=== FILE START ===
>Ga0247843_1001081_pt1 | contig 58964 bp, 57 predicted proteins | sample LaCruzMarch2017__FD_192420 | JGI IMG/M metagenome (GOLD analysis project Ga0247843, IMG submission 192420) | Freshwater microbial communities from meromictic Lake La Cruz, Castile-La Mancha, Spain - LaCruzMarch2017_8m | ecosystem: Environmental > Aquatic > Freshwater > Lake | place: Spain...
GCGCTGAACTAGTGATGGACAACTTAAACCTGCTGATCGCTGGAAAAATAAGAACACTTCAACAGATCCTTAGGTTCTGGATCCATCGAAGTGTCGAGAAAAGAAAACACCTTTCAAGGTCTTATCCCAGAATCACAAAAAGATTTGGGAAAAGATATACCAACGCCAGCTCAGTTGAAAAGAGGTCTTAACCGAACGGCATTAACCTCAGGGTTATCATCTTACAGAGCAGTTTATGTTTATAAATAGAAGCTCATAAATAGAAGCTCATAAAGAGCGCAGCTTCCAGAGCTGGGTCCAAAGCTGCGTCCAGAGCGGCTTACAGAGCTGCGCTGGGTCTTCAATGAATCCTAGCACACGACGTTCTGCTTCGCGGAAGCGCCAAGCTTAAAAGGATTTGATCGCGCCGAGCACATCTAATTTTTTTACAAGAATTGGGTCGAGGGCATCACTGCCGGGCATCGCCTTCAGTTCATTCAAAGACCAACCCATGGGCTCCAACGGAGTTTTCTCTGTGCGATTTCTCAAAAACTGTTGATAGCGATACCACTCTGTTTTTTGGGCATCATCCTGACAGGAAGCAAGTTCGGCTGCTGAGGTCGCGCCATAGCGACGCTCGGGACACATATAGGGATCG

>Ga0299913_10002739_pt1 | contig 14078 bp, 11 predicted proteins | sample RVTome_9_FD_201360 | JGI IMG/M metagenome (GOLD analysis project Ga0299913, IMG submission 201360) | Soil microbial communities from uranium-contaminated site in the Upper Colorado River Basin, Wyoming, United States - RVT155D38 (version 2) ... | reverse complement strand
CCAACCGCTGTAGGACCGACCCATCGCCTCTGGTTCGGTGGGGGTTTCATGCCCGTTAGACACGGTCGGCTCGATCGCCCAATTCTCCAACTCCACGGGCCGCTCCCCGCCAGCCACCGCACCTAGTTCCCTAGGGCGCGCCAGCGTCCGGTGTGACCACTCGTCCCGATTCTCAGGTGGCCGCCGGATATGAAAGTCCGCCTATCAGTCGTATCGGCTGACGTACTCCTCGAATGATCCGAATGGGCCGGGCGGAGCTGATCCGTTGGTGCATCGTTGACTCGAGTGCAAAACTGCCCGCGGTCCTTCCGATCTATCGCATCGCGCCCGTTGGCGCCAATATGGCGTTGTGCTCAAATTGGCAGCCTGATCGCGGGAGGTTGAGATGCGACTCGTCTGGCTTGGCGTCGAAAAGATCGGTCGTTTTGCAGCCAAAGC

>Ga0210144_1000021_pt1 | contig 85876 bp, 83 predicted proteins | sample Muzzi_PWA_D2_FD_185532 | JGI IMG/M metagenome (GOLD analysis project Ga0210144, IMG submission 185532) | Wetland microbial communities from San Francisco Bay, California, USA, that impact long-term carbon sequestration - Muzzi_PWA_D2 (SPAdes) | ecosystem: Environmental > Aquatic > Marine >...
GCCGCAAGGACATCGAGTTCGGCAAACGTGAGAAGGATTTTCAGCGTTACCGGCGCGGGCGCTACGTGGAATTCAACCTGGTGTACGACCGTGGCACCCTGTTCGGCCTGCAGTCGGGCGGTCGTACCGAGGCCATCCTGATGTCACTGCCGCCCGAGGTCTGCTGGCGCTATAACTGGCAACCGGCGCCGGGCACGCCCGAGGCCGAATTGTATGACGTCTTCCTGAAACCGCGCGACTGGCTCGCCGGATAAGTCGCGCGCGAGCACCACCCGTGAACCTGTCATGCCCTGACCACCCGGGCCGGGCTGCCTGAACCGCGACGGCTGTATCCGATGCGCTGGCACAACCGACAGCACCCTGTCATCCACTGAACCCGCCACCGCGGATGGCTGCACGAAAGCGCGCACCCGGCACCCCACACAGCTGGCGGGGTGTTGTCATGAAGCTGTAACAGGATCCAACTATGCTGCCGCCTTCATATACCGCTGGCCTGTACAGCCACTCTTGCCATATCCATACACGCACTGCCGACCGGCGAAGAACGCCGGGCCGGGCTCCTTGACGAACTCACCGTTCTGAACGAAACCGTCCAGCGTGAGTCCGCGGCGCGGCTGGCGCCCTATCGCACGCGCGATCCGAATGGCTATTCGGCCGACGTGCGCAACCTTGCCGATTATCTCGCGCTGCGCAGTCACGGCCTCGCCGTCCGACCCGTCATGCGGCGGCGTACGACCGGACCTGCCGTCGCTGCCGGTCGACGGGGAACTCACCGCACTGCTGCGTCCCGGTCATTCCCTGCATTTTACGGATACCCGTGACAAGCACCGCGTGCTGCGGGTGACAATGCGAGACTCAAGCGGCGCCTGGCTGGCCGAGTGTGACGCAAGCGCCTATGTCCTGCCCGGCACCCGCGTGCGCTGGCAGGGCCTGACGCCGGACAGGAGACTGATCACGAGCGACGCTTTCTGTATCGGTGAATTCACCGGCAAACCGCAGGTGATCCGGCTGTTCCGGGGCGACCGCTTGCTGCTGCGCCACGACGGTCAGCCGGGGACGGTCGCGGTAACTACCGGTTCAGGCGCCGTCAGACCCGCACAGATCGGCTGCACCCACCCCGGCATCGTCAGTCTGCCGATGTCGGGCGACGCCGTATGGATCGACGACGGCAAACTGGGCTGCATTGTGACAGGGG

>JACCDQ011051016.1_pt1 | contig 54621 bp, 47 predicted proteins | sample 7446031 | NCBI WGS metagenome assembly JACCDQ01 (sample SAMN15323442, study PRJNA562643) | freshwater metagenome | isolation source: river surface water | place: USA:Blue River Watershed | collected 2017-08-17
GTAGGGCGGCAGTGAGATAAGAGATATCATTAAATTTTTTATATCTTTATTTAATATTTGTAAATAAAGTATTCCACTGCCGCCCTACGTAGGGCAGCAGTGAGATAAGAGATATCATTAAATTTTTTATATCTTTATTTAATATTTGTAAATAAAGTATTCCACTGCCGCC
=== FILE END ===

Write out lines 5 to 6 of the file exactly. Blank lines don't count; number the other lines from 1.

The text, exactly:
>Ga0210144_1000021_pt1 | contig 85876 bp, 83 predicted proteins | sample Muzzi_PWA_D2_FD_185532 | JGI IMG/M metagenome (GOLD analysis project Ga0210144, IMG submission 185532) | Wetland microbial communities from San Francisco Bay, California, USA, that impact long-term carbon sequestration - Muzzi_PWA_D2 (SPAdes) | ecosystem: Environmental > Aquatic > Marine >...
GCCGCAAGGACATCGAGTTCGGCAAACGTGAGAAGGATTTTCAGCGTTACCGGCGCGGGCGCTACGTGGAATTCAACCTGGTGTACGACCGTGGCACCCTGTTCGGCCTGCAGTCGGGCGGTCGTACCGAGGCCATCCTGATGTCACTGCCGCCCGAGGTCTGCTGGCGCTATAACTGGCAACCGGCGCCGGGCACGCCCGAGGCCGAATTGTATGACGTCTTCCTGAAACCGCGCGACTGGCTCGCCGGATAAGTCGCGCGCGAGCACCACCCGTGAACCTGTCATGCCCTGACCACCCGGGCCGGGCTGCCTGAACCGCGACGGCTGTATCCGATGCGCTGGCACAACCGACAGCACCCTGTCATCCACTGAACCCGCCACCGCGGATGGCTGCACGAAAGCGCGCACCCGGCACCCCACACAGCTGGCGGGGTGTTGTCATGAAGCTGTAACAGGATCCAACTATGCTGCCGCCTTCATATACCGCTGGCCTGTACAGCCACTCTTGCCATATCCATACACGCACTGCCGACCGGCGAAGAACGCCGGGCCGGGCTCCTTGACGAACTCACCGTTCTGAACGAAACCGTCCAGCGTGAGTCCGCGGCGCGGCTGGCGCCCTATCGCACGCGCGATCCGAATGGCTATTCGGCCGACGTGCGCAACCTTGCCGATTATCTCGCGCTGCGCAGTCACGGCCTCGCCGTCCGACCCGTCATGCGGCGGCGTACGACCGGACCTGCCGTCGCTGCCGGTCGACGGGGAACTCACCGCACTGCTGCGTCCCGGTCATTCCCTGCATTTTACGGATACCCGTGACAAGCACCGCGTGCTGCGGGTGACAATGCGAGACTCAAGCGGCGCCTGGCTGGCCGAGTGTGACGCAAGCGCCTATGTCCTGCCCGGCACCCGCGTGCGCTGGCAGGGCCTGACGCCGGACAGGAGACTGATCACGAGCGACGCTTTCTGTATCGGTGAATTCACCGGCAAACCGCAGGTGATCCGGCTGTTCCGGGGCGACCGCTTGCTGCTGCGCCACGACGGTCAGCCGGGGACGGTCGCGGTAACTACCGGTTCAGGCGCCGTCAGACCCGCACAGATCGGCTGCACCCACCCCGGCATCGTCAGTCTGCCGATGTCGGGCGACGCCGTATGGATCGACGACGGCAAACTGGGCTGCATTGTGACAGGGG